How the web is changing technology…no, not the internet

Spider silk fibers connecting light-sensitive chips. Courtesy of Nolwenn Huby.

If Charlotte the spider were more than a children’s book character, she might one day be able to get a job in Silicon Valley.

That’s because scientists and tech researchers are exploring the uses of spider silk in electronic and medical gadgets.

A strand of spider silk can carry light just as well as a fiber optic cable, as physicist Nolwenn Huby of the Institut de Physique de Rennes in France discovered. Her team experimented sending signals through the silk strand to photonic chips. The light signal carried from chip to chip, though some of it was lost along the way. Huby says this problem could be easily remedied with a kind of coating on the outside of the silk.

But why would silk be more useful than glass? First of all, it’s a remarkable material. It’s incredibly strong and tough, while remaining flexible (We’ve all seen Spider-Man, and we know why he’s called “amazing”). Secondly, it’s biodegradable. Cell phones and other electronics that get thrown away would be less harmful to the environment if they had guts made of spider silk.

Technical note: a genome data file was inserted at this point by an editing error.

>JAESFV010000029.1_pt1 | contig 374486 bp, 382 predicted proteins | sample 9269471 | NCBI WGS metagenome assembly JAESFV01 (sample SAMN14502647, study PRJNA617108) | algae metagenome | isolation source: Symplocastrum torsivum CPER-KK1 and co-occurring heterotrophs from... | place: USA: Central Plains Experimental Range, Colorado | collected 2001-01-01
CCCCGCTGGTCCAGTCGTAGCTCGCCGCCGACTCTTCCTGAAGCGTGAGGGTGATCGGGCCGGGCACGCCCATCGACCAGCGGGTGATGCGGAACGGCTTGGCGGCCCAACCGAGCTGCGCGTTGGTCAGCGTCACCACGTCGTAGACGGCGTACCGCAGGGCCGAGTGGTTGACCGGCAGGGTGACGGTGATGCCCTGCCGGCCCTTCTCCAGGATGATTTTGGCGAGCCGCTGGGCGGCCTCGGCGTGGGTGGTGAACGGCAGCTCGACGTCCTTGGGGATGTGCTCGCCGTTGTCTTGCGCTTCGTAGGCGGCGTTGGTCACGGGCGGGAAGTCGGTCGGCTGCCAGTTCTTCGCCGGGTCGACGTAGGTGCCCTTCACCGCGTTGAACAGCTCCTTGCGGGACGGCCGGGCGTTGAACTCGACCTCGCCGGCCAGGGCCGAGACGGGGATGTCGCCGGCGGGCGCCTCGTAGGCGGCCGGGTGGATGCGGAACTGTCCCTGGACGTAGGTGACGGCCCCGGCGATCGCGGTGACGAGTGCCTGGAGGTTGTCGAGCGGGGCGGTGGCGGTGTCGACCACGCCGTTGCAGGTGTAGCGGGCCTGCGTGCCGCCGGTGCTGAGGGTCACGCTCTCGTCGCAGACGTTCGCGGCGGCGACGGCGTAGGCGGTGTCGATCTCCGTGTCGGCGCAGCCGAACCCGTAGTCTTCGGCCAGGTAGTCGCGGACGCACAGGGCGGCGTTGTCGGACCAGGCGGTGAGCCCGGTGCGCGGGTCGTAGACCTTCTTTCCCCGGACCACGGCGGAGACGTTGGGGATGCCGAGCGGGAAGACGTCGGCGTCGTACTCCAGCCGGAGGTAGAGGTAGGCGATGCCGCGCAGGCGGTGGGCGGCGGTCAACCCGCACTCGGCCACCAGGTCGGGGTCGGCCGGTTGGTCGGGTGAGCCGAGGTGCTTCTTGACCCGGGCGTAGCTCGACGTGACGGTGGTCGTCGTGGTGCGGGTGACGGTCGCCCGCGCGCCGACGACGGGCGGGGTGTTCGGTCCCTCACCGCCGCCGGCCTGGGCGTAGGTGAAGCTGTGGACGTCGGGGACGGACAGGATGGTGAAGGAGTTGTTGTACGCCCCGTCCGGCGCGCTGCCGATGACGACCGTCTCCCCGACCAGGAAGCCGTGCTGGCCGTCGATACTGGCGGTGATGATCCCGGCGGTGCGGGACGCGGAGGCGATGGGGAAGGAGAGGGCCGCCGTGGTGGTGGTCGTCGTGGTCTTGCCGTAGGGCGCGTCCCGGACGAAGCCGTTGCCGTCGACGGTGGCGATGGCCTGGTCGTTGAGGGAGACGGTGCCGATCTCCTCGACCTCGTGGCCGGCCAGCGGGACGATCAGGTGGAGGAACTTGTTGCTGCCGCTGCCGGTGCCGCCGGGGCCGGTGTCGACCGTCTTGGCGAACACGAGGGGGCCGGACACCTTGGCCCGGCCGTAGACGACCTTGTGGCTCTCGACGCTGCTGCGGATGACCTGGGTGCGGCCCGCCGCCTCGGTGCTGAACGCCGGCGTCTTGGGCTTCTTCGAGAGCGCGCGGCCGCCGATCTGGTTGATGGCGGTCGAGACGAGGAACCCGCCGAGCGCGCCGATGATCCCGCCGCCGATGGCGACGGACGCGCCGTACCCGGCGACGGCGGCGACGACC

The biodegradable aspect is where medical science applications come in. Spider silk is incredibly thin, about 10 times thinner than human hair. If it can be used in fiber-optic imaging, it can help doctors see places inside the body with smaller incisions. Doctors also don’t have to worry about removing the silk, since the body will dissolve it naturally and harmlessly.

Biomedical engineer Fiorenzo Omenetto of Tufts University in Somerville, Massachusetts has yet another application in mind for biologically-harvested silk, this time from silkworms. Omenetto is working on the idea of an electronic silk bandage left inside the body that can look for infections after surgery, then later dissolve.

Charlotte’s web-billboard tactics aren’t looking quite as impressive anymore.


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